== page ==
There are approximately 1,813,665 total beds in nursing homes in the United States of America in 16,995 facilities. There are about 107 beds in the average facility, with an 83% occupancy rate. Seven percent of nursing homes are run by the government, 25% by non-prophet agencies and a staggering 66% by for profit agencies/corporations. On average there are about 53 total direct care staff per facility. Two-thirds of all nursing home residents have no living family, and 70% of all patients are women. The median age at death is about 73.2 years for men and 79.7 for women.
During Mildred’s lifetime teachers could not get married or they would lose their jobs. She shows no particular sorrow at this, we are her family now. She started teaching at eighteen years of age, and is in possession of a lifetime teaching certificate, concepts that would bring horror to the face of any school administrator in the world today. She lived through the introduction of indoor plumbing, the Depression, the civil rights movement, and many other things that seem ancient history to one born in the 1980s like myself. She is a member of MENSA, that group only those in the top two percent of IQ scores may belong to.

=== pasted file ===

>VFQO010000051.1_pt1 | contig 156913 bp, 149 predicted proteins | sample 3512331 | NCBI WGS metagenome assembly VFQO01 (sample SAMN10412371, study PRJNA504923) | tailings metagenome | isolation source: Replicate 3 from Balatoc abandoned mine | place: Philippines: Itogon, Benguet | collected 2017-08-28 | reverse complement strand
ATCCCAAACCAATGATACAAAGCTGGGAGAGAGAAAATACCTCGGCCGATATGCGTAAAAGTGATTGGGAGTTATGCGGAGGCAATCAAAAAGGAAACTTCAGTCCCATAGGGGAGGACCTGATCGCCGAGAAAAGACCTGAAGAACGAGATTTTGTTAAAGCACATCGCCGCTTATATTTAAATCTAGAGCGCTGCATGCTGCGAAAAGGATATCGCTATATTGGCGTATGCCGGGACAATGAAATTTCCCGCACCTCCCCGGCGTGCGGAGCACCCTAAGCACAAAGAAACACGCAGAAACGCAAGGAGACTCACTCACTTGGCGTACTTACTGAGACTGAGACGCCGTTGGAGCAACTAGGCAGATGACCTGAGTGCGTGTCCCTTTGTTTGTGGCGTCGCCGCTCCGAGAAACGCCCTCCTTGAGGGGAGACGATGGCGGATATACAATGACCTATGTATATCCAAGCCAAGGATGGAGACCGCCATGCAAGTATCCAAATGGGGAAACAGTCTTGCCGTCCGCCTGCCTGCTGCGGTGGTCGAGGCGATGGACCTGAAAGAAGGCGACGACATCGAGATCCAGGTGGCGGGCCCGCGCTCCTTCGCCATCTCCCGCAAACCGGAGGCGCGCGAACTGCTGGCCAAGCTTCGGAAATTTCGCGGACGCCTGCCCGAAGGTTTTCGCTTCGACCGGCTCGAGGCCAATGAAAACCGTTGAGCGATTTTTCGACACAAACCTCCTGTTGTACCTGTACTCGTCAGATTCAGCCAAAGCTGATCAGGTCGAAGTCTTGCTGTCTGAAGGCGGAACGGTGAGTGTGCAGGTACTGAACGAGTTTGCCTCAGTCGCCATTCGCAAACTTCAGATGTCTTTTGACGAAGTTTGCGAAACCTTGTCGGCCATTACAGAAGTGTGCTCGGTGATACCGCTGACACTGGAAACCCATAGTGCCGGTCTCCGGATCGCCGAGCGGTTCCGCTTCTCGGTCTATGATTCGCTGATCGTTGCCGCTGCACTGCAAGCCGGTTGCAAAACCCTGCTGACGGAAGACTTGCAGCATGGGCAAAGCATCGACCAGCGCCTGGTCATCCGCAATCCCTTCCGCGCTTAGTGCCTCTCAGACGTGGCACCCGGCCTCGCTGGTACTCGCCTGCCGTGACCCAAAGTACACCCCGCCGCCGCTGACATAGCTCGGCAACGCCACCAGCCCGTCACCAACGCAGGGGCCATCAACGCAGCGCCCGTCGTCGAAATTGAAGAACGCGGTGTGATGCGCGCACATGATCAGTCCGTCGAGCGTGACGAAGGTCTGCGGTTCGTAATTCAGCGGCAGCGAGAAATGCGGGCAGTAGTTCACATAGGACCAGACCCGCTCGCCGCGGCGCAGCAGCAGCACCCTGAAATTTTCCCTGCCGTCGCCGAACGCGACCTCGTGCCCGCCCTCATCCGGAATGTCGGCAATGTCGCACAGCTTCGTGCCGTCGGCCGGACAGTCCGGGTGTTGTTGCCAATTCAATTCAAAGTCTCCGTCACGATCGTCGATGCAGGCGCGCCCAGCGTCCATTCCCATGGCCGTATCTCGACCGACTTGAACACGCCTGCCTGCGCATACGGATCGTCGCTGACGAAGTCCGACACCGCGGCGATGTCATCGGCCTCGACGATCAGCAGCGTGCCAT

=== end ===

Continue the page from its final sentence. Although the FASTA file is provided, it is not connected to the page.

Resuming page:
Eight years ago my mother finally convinced her that she was unable to live alone. Still lively in her mind, she was upset but agreed that it was time to do something other than just an emergency medical button. In home heath care proved an unimaginable nightmare. People stole from her, others kept trying to force her to change her will, some were completely unreliable about showing up. The last resort was moving her into the nursing home. It wouldn’t be that bad, we all thought. At least she would have someone to talk to during the day.
Now she can’t get out of her wheelchair. She never got the opportunity to go walking, and so now she can’t. She can’t go to the bathroom by herself, can’t bathe herself anymore. Her handwriting, once beautiful cursive is a cramped squiggly line even she can’t read. Her hearing is completely gone, her muscles evaporated. Her lower legs are red and swollen from sitting, with dark angry-looking veins all up and down them. She cannot remember who we are all the time now, nor can she remember for more than a minute or two what the conversation she is having is about. She suffers from paranoia and depression, for which she is medicated heavily.